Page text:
Rocky Mountain Audio Fest 2010
Once again, I had a great time at RMAF. I saw friends, renewed acquaintances, and met new people. I listened to a lot of interesting audio equipment and some great music. Overall, I could not want for anything more from the whole experience, which is a measure of how adept and efficient the Colorado Audio Society has gotten at organizing this event.
I have no actual figures but subjectively this year's show seemed much busier than 2009's. The eleventh floor of the tower building was added this year so there were definitely more exhibitors. Big names like Sony, Musical Fidelity, Rogue, and NAD had a presence this year as well. I think that reflects how important the show has become. www.audiofest.nett
I began with a list of equipment and people that I wanted to see and then let serendipity carry me through the rest of the show. While I concentrated on affordable equipment, there were some unaffordable items too interesting to resist. What follows is my idiosyncratic trip through RMAF 2010 and what I found interesting enough to want to tell PFO readers about.
Sjofn HiFi showed their new "The Clue" loudspeaker for the first time at RMAF. The Clue's outward appearance is that of a fairly typical two-way mini-monitor but its classic size and shape hides some very sophisticated engineering and some even more radical thinking. In fact, the shape and size of the enclosure, along with its room placement and stand height, are integral to its outstanding performance.
The Clue's 5.5 inch woofer/midrange driver is a proprietary design made for Sjofn by Scan Speak. It performs its tasks in a vented enclosure. The tweeter comes from Vifa. These drivers have been chosen for their similar sound characteristics, despite being from two different companies. The Clue measures 14 by 8 by 10.5 inches (HWD) and weighs 16.5 pounds. It is rated at 86.5dB efficiency and a nominal 4.2 Ohm impedance. The Clue sells for $1500 per pair direct from Sjofn HiFi.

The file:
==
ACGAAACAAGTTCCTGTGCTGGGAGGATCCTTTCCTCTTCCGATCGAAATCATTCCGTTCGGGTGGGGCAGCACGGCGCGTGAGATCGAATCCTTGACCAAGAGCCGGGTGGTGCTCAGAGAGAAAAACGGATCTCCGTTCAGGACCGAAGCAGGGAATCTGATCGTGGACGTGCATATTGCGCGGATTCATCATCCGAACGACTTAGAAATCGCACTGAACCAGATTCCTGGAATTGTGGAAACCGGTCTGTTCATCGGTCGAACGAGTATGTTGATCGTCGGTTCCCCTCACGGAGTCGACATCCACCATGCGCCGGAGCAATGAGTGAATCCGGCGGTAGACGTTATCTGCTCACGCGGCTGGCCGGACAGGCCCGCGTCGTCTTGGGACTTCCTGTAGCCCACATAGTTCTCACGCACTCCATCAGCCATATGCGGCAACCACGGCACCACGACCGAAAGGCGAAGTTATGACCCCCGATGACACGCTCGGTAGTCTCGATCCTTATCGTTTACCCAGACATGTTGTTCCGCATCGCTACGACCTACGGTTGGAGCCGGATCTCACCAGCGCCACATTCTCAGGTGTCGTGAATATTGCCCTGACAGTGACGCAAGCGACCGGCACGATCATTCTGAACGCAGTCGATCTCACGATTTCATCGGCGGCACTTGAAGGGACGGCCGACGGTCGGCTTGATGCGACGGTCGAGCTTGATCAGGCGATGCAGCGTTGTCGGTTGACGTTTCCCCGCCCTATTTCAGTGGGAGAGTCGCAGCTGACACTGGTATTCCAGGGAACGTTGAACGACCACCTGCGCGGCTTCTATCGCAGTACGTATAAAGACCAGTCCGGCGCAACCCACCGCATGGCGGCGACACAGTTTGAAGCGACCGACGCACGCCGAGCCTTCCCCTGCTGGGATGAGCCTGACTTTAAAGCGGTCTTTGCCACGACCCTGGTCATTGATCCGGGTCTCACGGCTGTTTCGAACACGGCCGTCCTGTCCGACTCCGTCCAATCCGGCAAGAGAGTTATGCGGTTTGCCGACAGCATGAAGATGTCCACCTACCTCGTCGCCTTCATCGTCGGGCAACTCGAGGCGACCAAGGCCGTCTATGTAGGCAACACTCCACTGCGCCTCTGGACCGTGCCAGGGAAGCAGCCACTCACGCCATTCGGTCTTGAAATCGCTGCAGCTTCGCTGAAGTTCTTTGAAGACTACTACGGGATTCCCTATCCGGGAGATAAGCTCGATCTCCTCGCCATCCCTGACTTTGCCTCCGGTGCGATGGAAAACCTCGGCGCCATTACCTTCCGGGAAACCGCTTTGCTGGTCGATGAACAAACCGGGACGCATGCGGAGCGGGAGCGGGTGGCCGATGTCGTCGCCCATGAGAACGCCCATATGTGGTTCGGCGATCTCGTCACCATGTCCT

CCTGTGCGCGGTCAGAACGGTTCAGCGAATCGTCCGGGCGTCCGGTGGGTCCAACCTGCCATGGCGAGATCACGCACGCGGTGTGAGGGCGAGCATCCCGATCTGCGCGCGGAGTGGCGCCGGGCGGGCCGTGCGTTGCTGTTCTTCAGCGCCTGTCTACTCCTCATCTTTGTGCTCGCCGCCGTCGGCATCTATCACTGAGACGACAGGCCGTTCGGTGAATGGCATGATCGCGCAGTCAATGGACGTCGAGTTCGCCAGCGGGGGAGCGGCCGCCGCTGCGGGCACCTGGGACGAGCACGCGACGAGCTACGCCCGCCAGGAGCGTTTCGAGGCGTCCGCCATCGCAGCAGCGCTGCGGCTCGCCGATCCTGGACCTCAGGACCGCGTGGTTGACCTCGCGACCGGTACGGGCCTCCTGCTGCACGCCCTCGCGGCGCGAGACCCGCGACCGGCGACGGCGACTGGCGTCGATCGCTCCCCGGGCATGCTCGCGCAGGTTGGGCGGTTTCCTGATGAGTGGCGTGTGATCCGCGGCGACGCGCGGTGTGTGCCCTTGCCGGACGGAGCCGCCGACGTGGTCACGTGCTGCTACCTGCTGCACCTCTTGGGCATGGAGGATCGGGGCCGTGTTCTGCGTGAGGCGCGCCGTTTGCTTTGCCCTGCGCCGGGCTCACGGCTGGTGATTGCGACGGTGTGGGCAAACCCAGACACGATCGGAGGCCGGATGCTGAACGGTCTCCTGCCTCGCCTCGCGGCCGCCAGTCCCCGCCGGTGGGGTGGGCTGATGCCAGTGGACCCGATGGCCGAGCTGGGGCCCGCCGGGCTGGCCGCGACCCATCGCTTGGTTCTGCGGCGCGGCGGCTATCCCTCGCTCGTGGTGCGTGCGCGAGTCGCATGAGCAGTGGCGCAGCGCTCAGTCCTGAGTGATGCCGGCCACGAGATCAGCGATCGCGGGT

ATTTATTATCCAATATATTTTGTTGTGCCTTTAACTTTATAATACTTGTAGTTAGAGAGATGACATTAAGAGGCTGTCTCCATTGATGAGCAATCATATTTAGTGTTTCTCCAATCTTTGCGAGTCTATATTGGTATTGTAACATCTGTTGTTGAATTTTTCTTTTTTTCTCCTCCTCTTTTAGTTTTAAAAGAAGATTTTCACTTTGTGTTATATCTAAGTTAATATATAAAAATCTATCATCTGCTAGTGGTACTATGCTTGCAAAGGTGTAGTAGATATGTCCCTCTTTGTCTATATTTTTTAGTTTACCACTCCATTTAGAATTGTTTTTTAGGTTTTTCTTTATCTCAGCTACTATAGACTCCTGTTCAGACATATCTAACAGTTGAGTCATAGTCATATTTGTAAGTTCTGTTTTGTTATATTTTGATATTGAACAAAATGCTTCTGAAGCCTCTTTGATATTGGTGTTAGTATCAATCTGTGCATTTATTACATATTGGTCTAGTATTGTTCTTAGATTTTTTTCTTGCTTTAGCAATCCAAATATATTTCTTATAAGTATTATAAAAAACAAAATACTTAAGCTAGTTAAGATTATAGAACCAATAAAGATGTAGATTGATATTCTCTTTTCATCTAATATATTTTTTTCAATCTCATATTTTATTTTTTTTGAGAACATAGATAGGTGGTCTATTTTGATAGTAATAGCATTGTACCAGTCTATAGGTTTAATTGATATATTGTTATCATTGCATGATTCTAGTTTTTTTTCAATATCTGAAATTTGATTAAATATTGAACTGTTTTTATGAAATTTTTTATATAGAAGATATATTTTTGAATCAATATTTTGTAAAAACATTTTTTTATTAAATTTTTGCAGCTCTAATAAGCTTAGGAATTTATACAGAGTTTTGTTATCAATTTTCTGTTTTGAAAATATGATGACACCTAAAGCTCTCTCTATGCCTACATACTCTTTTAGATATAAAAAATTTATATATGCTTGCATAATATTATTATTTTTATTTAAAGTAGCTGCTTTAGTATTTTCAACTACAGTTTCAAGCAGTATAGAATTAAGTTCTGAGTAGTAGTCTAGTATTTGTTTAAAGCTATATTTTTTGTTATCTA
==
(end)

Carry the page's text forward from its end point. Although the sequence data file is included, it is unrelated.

The Clue's designer, James Croft, filled me in on some of the engineering and thinking that went into its design.
The Clue needs to sit on stands 20-22 inches in height. It is designed for placement within 2 inches of the rear wall, toed-in toward the listening position. This near-wall placement is designed to provide room reinforcement for the woofer at the point where its acoustic output starts rolling off. The Clue gains 3dB of reinforcement from the floor, the wall behind it, and from mutual coupling—for a total of 9dB. This results in bass output all the way down to 28-33Hz, depending upon the room. (And, I might add, this is real bass. I experienced The Clue's low end and it is hard to believe that that sort of output is coming from such a small enclosure.)
The Vifa silk dome tweeter has output up to 32kHz. It sits behind an acoustic lens that is machined to military tolerances. This lens works to spread the tweeter's output over a wide area at the same time that the woofer starts to become directional as it approaches its 2.8kHz crossover frequency. The result is an extremely large and consistent listening area.
I heard The Clue from numerous positions within Sjofn's listening room as well as from center position. While sitting right in the center does sound best, there is surprisingly little change even when positioned pretty much directly in front of one of the speakers. For normal listening room use, The Clue will offer an unusually wide sweet spot. No matter what position I listened from, there was always good center fill and a solid placement of voices and instruments within the soundstage. The treble output was exceptionally clean and detailed, voices were lovely, and the bass, as noted, was remarkable. The Clue will also play very loudly without any apparent effort.
Listening to The Clue, I found myself considerably impressed by its full-range frequency response. Lars Erickson of Sjofn HiFi made the point that where the performance of The Clue was concerned, only the best parts available were used. Keeping the cabinets simple—forgoing curved side panels, for example—and selling direct help to keep the price down.
The Clue is offered in gloss black, cherry, and maple. I will be getting a pair for review fairly soon, something I am definitely looking forward to.
The Von Schweikert VR-33